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What has the invention of the motor car got to do with women’s fashion?

What has the invention of the motor car got to do with women’s fashion?
4th March 2023 Sarah Gray
In Seasonal trends
1920s car in black. lady dressed in 1920s black flapper dress with red hat, sitting on roof of car

Who knew there was a day dedicated to dresses? Not me, that’s for sure!

But today, Monday 6th March, is the day! A day started in 2016 by fashion & dress designer Ashley Lauren.

I rarely wear a dress these days. If I do, it’s a straight, loose fitting knee length one to suit my figure and it will have been a quirky fabric that has drawn me in!

How about you? Do you love to wear a dress? What’s your favourite style?

The concept of a dress can be traced back to ancient Egypt and worn by both men and women. But I thought I’d write about more recent times with the 1920s and take a look at how this era was iconic in changing the face of fashion. Stick with me for the motor car relevance!

1920s: Think The Great Gatsby

I always find it fascinating how politics and economic factors influence fashion and we see this in abundance during the 1920s.

The early years of this decade marked the end of The Great War and with that came a shift in focus from survival to lifestyle and enjoyment.

The economic climate was buoyant; there was money being ploughed into new technologies such as the telephone, air travel and cars. From these inventions of course, came increased ease of trade and communication bringing areas of the globe closer than ever before.

Women were becoming more present in society and were able to take up jobs in offices and other businesses that historically had been filled by men. Up to now, women had largely been tucked away in factories, especially helping with the war effort. Workwear was purely practical with fashion most definitely furthest from their minds. But, after years in men’s overalls or the role of housewife being their only clothing consideration, having to show up in office and retail jobs meant women were needing a workwear fashion of their own.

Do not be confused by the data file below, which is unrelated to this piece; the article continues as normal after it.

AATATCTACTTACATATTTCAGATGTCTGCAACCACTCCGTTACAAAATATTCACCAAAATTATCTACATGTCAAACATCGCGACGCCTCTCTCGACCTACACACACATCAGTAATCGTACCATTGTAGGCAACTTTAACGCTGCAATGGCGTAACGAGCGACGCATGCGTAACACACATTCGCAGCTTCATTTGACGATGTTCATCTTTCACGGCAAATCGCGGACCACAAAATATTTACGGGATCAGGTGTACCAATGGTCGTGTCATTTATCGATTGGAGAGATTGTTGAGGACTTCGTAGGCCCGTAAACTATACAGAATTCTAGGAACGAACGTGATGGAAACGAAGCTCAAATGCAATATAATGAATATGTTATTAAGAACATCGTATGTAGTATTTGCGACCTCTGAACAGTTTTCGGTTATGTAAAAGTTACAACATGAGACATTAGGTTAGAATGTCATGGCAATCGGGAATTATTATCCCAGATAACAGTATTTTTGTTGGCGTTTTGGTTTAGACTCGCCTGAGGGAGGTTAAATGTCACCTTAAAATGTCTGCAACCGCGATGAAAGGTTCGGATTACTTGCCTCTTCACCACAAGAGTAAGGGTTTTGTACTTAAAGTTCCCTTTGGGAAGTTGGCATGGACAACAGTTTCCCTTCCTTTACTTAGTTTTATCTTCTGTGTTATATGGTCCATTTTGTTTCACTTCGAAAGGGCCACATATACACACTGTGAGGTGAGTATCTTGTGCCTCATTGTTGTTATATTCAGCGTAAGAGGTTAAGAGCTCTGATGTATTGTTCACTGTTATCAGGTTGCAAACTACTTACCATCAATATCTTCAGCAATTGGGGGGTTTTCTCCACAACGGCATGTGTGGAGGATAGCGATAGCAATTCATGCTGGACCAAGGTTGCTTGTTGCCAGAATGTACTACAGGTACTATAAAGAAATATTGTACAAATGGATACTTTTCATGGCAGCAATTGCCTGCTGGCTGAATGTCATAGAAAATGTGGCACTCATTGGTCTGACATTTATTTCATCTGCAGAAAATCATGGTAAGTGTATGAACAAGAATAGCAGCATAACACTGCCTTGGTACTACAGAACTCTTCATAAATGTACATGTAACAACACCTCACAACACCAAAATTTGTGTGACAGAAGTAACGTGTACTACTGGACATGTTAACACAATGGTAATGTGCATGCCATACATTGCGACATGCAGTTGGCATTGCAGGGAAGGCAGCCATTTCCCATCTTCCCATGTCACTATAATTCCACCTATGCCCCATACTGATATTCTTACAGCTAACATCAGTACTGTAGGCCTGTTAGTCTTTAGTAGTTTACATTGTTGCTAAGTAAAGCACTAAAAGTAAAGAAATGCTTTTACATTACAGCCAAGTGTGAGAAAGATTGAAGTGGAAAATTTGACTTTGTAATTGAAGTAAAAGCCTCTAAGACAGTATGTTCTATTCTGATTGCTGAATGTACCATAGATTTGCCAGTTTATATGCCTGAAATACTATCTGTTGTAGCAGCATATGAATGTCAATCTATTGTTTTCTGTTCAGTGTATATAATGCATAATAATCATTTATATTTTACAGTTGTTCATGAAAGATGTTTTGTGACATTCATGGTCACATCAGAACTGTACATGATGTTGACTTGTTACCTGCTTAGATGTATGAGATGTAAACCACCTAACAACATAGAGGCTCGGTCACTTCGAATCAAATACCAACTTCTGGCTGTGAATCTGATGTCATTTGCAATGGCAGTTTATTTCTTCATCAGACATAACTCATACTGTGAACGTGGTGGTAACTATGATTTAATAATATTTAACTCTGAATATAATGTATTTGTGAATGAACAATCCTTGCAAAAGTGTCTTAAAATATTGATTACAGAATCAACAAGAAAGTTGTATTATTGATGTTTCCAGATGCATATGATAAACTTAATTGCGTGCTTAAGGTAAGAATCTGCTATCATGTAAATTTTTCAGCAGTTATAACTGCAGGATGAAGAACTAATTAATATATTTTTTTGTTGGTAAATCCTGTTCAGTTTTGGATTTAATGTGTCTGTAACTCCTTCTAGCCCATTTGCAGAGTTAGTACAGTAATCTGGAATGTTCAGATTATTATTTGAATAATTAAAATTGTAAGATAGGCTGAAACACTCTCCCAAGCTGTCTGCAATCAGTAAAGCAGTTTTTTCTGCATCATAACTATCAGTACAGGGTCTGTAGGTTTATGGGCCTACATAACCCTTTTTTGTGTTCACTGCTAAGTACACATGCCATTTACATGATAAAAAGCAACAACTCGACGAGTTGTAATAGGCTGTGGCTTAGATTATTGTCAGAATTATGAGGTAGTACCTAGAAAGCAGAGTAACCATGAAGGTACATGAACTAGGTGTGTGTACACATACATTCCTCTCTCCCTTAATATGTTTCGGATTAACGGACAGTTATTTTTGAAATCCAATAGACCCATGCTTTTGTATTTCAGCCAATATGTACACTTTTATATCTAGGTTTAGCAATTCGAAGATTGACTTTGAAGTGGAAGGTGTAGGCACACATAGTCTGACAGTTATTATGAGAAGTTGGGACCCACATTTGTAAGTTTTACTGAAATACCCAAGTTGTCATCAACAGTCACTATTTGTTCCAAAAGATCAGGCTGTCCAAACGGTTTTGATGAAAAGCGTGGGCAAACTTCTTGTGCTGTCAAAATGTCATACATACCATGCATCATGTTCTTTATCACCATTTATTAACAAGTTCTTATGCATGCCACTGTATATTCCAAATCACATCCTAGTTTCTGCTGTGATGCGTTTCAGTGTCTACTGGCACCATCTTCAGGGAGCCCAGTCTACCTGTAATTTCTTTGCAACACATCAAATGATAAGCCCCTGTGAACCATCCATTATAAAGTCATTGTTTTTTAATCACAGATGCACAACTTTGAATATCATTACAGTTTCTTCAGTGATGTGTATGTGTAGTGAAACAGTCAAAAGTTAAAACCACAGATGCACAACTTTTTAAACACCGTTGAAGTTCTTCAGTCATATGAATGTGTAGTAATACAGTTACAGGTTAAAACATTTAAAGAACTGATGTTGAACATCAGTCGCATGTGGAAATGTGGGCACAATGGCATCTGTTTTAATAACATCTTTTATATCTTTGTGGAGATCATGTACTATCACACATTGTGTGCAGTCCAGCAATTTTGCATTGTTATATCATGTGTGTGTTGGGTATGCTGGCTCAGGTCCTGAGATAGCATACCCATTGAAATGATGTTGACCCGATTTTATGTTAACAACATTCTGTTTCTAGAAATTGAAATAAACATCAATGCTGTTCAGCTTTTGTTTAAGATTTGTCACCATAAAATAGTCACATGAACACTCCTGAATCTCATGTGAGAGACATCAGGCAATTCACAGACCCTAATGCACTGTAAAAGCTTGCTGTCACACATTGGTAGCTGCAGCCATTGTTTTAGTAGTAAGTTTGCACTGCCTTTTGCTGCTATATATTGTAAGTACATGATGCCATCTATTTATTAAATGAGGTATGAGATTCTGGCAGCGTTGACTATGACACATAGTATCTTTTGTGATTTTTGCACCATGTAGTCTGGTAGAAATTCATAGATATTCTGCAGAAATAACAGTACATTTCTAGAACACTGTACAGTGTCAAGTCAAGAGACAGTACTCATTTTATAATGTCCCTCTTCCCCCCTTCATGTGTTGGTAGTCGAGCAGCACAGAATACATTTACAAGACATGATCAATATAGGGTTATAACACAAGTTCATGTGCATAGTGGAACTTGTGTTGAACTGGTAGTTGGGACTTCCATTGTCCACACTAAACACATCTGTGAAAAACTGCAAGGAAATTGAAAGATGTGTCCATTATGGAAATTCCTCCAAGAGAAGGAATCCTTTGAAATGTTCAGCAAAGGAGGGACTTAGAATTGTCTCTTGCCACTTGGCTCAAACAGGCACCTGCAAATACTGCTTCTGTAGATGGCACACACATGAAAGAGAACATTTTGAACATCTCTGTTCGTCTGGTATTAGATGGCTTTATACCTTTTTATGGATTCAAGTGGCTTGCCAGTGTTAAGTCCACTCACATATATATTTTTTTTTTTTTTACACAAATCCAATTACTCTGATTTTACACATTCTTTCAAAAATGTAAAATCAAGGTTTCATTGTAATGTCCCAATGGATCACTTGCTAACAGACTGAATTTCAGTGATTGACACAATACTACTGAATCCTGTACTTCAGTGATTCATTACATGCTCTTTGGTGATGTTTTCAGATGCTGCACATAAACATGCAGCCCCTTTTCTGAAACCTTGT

Coupled with the discovery of new synthetic materials such as polyester and rayon, designers were no longer restricted to cotton and linen. New fastenings such as hook & eyes provided more scope on designs and designers were experiencing a freedom like they’d never seen before. An opportunity to meet high demand for women’s fashion was afoot.

How did all of this translate to dress styles?

With the insurgence of the motor car, women were beginning to drive but found that getting in and out of a motor car in a corset and a long floor length Victorian style dress was simply not practical. So the waist lines were changing and hem lengths started to creep up. There you go, there’s the car link!

This in turn meant that now women’s shoes were on display and designers used that opportunity to design and make more sleek women’s footwear.

Women felt liberated. Clothing no longer had to cover their arms meaning sleeveless dress were becoming a thing.

Corsets were out and designers began showing women how to accessorise an outfit. The cinched in waist was mostly done away with and styles became straighter, quite boyish in their shape although far from masculine in their look.

The addition of pearls and scarfs, bangles on the wrists, the shortening of hemlines, the introduction of new fabrics gave women freedom and by the end of the 20s, looks that have become iconic.

We continue to see elements of this era’s fashion even now and that is just fabulous.